Would she ever forget? It had been almost two years since her husband’s fatal Nascar accident. “Ronnie­—” she murmured, reaching out to catch his memory and encountering instead a handful of unfamiliar cloth. Her eyes flew open. “Oh!”

A formidably tall and solid silhouette loomed above her, dark against the afternoon sun. She blinked and squinted, clutching the material.

“I’m not Ronnie,” said the silhouette’s low, resonant voice. “But I think I wish I were.” There was a hint of laughter behind his words.

Heart pounding, Courtney scrambled to a sitting position, clutching the man’s shirt that had been softly laid across her body. She caught her breath. There probably wasn’t a living soul anywhere within shouting distance.

As her eyes adjusted to the afternoon glare, her mind unconsciously catalogued the man standing widespread above her, and an unexpected flush flooded her whole body.

His skin had a gingery tinge. Dark hair, shining wet, waved thickly above heavy brows that nearly met over his nose. His jaw line was firm, as was the rest of his well-muscled body.

Wide-eyed, a little frightened, flustered and embarrassed as well, Courtney indignantly scrambled to her feet. She kept her gaze warily on the man while she fumbled in the sand for her elusive bra with one hand and clutched his shirt with the other. Even in her confusion she was fully aware that whoever he was, he was one of the most virile, physically attractive men she had ever met. His body, clad only in brief black swim trunks was the picture of health and vitality. Tiny water prisms sparkled in the dark hair on his chest.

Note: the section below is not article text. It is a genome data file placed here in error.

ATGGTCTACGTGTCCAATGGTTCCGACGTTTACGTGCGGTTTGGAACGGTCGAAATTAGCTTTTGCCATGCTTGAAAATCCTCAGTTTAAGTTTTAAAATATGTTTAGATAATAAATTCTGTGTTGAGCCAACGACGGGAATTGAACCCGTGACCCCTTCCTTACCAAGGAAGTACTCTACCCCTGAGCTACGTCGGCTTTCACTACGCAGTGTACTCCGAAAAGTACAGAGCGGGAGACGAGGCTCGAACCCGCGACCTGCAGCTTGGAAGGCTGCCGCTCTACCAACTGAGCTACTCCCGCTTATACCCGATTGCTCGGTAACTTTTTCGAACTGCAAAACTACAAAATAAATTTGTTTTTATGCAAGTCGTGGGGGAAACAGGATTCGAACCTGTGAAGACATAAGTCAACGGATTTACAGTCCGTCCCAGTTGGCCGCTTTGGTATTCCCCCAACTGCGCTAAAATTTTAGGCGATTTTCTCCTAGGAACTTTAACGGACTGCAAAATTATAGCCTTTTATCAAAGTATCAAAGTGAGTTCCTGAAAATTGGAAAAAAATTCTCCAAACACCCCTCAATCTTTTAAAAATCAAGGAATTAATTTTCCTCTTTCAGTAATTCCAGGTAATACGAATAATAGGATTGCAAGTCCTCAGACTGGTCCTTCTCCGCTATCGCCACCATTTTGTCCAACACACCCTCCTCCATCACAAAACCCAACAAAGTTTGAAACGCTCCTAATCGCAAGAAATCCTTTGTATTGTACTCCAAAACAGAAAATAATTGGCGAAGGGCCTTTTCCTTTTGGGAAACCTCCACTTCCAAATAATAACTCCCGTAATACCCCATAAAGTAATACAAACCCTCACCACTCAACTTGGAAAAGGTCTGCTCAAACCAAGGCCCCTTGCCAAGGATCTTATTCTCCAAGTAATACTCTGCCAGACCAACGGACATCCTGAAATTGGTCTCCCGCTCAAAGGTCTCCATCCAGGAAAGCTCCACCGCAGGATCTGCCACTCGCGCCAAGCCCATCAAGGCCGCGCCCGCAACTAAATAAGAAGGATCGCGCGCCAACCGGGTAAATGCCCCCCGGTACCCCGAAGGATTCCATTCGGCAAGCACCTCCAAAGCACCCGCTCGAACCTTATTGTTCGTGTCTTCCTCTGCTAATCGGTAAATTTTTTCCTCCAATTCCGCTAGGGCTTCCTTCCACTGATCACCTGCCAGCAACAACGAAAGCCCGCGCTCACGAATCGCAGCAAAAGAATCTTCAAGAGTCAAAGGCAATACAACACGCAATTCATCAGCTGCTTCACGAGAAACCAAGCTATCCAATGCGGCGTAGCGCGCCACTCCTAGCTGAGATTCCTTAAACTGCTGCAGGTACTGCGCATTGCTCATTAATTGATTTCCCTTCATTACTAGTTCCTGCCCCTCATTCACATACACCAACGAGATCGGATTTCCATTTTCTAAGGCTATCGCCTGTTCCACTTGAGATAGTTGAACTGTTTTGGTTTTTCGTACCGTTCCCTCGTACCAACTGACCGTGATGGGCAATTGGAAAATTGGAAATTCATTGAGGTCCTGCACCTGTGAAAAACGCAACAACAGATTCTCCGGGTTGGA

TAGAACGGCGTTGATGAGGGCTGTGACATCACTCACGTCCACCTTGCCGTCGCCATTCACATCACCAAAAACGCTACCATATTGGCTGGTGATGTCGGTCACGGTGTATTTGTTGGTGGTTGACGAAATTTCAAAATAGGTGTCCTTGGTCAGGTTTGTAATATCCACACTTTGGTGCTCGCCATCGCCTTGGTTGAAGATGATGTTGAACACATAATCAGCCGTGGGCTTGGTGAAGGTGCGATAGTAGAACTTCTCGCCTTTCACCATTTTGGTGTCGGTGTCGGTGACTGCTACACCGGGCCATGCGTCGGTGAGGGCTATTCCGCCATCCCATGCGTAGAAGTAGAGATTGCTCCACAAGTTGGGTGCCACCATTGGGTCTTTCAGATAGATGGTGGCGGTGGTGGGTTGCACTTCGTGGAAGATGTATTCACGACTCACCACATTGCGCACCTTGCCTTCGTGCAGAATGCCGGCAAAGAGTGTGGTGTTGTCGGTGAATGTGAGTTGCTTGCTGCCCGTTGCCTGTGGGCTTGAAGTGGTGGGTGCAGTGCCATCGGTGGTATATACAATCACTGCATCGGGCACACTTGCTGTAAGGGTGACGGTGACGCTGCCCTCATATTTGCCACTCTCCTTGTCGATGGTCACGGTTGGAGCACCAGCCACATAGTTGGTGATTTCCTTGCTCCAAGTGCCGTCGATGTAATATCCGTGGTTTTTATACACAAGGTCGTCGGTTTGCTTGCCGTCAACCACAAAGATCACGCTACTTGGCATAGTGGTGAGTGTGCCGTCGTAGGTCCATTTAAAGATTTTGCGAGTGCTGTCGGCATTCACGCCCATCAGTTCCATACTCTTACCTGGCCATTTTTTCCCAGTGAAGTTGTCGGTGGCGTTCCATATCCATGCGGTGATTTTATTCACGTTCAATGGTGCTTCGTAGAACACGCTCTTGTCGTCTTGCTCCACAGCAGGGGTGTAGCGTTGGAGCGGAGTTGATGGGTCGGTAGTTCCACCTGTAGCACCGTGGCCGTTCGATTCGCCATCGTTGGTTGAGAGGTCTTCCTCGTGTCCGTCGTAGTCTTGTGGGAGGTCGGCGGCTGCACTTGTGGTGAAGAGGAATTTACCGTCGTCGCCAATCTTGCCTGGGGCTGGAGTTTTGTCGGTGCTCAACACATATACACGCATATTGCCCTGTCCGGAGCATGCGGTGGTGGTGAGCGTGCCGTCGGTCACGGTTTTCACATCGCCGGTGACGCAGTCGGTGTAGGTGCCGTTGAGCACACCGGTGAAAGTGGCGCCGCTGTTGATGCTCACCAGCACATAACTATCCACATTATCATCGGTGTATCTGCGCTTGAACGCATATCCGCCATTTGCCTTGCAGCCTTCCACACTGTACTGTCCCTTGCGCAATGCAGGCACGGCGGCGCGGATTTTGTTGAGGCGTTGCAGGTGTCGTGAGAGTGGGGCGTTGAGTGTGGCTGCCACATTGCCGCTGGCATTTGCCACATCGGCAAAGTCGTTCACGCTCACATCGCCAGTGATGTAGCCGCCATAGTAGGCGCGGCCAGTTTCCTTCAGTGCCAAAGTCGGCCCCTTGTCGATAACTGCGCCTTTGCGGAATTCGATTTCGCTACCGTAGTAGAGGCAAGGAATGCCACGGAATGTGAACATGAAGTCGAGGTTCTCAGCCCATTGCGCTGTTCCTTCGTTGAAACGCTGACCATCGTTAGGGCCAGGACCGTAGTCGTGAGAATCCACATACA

Smoky grey eyes studied hers. “I trust you don’t mind me lending my shirt,” he said. His voice still carried that annoying hint of laughter. “I’d been swimming for some time, and I thought you were getting burnt. Especially on,” he paused and raised level, dark brows, “some particular parts of your lovely body.”

About Nancy: